The Great Ace Attorney Chronicles Review – Incredulous Demonization
Title: The Great Ace Attorney Chronicles
Release Date: July 27, 2021
Reviewed On: PS4
The insatiable yearning for the truth; that is Ace Attorney in a nutshell. Every entry of this long-running franchise approaches this philosophy in varying degrees. Still, I daresay that The Great Ace Attorney Chronicles contains 2 titles, The Great Ace Attorney Adventures and The Great Ace Attorney 2: Resolve, that both, effortlessly, manage to perform this task with a stellar unison of inviting characterization, thematic mastery, and perplexing cases that are simultaneously sensical and astonishing.
This package provides the impossible, an ideal duo of outings for those familiar with the Ace Attorney series and complete newcomers. Aside from a slight gameplay oddity or two, this collective adventure goes beyond simply being one of a kind and instead sets itself apart as worthy of substantial, well-deserved pedigree.
The Great Ace Attorney Chronicles focuses on protagonist Ryunosuke Naruhodo, a student of Imperial Yumei University and ancestor to the ever-prominent Phoenix Wright. He finds himself suddenly becoming a lawyer, a profession he never envisioned ever pursuing before certain events, and certain people lead him down that road, such as his best friend, Kazuma Asogi, a talented practitioner of the law. Following the introduction, Ryunosuke and his Judicial Assistant, Susato Mikotoba, arrive in the land of Great Britain, where they take on several unconventional cases with the help of the Great Detective Herlock Shlomes and his genius 10-year old roommate, Iris Wilson.
Ace Attorney fans will find themselves at home with most manners of progression. The gameplay is split into 2 general phases, investigation and court proceedings—the former consists of searching environments related to the case at hand and conversing with the parties involved.
The latter is the expected courtroom battles where lawyers and prosecutors duke it out. However, there are some intricacies to both of these umbrellas of gameplay, and they are beneficial in making this duology more distinct from other titles.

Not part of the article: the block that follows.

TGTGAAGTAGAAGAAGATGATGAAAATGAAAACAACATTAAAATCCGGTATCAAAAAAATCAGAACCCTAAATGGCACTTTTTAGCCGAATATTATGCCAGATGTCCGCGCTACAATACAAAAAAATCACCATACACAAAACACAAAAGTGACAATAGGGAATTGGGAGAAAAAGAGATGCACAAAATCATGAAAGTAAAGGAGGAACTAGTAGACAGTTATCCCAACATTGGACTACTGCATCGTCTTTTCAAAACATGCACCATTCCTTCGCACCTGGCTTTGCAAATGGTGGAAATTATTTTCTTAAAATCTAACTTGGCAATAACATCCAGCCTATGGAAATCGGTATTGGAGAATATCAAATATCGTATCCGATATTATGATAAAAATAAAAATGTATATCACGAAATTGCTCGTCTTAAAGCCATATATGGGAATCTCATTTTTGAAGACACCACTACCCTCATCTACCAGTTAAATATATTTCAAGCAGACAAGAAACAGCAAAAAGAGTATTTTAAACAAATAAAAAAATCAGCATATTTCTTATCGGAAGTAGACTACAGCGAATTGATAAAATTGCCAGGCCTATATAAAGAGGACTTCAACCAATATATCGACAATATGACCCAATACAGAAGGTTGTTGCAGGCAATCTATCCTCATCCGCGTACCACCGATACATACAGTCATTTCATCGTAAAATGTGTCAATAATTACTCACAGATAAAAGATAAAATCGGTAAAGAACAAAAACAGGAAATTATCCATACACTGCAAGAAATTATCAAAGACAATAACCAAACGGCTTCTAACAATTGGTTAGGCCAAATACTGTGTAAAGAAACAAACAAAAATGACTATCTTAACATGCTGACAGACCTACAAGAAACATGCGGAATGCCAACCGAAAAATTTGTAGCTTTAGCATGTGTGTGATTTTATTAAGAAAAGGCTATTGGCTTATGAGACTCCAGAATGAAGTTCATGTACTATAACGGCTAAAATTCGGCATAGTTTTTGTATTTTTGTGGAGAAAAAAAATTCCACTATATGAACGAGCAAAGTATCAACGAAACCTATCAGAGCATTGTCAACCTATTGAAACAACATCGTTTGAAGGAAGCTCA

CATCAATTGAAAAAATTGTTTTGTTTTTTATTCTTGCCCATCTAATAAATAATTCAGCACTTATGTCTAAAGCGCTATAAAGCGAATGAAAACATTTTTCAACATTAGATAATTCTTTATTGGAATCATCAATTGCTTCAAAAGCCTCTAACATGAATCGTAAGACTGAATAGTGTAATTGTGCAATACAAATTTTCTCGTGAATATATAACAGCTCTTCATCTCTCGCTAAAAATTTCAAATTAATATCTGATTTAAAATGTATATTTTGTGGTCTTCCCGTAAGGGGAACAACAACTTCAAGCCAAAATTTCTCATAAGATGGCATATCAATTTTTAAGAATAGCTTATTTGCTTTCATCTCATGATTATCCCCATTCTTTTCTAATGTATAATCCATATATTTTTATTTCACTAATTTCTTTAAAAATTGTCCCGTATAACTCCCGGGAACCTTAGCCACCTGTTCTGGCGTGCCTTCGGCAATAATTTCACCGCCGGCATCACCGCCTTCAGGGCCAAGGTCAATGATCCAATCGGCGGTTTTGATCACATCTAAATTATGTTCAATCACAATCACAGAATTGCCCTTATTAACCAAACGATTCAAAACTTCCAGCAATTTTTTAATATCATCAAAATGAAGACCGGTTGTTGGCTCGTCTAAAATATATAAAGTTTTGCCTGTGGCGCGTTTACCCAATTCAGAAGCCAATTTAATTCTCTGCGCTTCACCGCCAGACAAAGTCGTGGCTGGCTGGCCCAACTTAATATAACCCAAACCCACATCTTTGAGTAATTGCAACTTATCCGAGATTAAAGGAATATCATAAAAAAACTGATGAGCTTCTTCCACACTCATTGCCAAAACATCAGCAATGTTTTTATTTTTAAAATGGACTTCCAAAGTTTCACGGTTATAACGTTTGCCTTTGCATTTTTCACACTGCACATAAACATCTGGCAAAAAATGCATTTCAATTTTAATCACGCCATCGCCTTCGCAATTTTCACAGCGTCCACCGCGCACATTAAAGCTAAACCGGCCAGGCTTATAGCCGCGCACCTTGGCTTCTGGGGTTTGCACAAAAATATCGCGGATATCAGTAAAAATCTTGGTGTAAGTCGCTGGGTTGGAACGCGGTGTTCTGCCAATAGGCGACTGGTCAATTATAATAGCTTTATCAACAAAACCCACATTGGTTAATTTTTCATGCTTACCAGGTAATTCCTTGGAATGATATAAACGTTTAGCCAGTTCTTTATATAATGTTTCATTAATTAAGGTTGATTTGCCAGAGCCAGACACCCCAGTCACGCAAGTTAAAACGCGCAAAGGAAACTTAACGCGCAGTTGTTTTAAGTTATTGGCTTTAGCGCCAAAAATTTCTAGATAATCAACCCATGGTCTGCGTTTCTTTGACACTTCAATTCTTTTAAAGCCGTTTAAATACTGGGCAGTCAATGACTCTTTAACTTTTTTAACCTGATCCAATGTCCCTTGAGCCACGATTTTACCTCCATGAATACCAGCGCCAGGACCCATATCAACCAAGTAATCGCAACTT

Investigations, for instance, introduces a mechanic called the Dance of Deduction or more commonly referred to as the Logic and Reasoning Spectacular. This spectacle comes into play when Herlock Shlomes enacts a chaotic series of deductions that usually result in erroneous conclusions while remaining in the ballpark of observational accuracy.
Ryunosuke redirects these results down their proper courses via the simple act of observation, basing conclusions on the subject’s poise, reactions, and stances relative to their current environment. These tasks are relatively self-explanatory as there are few options for these scenarios. The brief exchanges shared between Ryunosuke and his partner tends to spell out the relevancy or non-relevancy of the honed subject matter too.
For as straightforward as the Dances of Deduction tend to be, though, they provide a high degree of charm and banter for everyone involved. Rather than feeling like dry storyboard pieces, the personal conflicts within the cast and cases are never tossed to the side in favor of bland plot progression.
Additionally, unlike prior games where investigations can feel like slogs, each investigative process throughout these 2 titles never comes off as padding on the runtime. Instead, the process has a distinct lack of what would be considered to be conventional Ace Attorney investigative segments and instead forges its own path.
The sequel is certainly more conventional to the series with its gameplay loop and structure. Still, the bold steps taken by its predecessor blended with a cohesive character and story design to make it that much more enjoyable.
As for the Trials themselves, they are quintessential Ace Attorney but are arguably a unique implementation of the gameplay loop. Pressing witnesses during their testimonies returns, which, in essence, demands more information from the highlighted lines. Committing to this task for each suspect statement across every witness testimony is a habit players should grow accustomed to. Aside from expansion on priorly vague statements, there is the chance to receive updated evidence and testimony.
Unlike other entries, multiple witnesses often take the stand, which brings another mechanic, albeit a minor one. When pressing a witness for more information on a specific testimony segment, the other witness on the stand might react based on what is being said. Confronting these reactions leads to further trains of thought that aid in constructing the truth of the case. This also adds an unprecedented layer of depth to these characters, who would ordinarily be expected to be information depositories.
The major gimmick added to Trials for these 2 entries is the Summation Examination. During these select fixed instances, the Jurors’ patience will wear thin, and they will all conclude the defendant as the guilty party. Though, thanks to an obscure law that has rarely, if ever, seen utilization in Britain’s courtrooms, Ryunosuke can question the Jurors on their decisions and ultimately alter their minds to allow the Trial to continue.
Jurors add highly appreciated character exchanges in a similar vein to the Dances of Deduction. They are fairly simple to prevail against, as they require pitting two statements together that contradict each other, which is humorous and insightful. This ties into a facet The Great Ace Attorney Chronicles expertly wields, which is its historical context. It is omnipresent throughout every aspect of the game but is clearly in your face with the Jurors.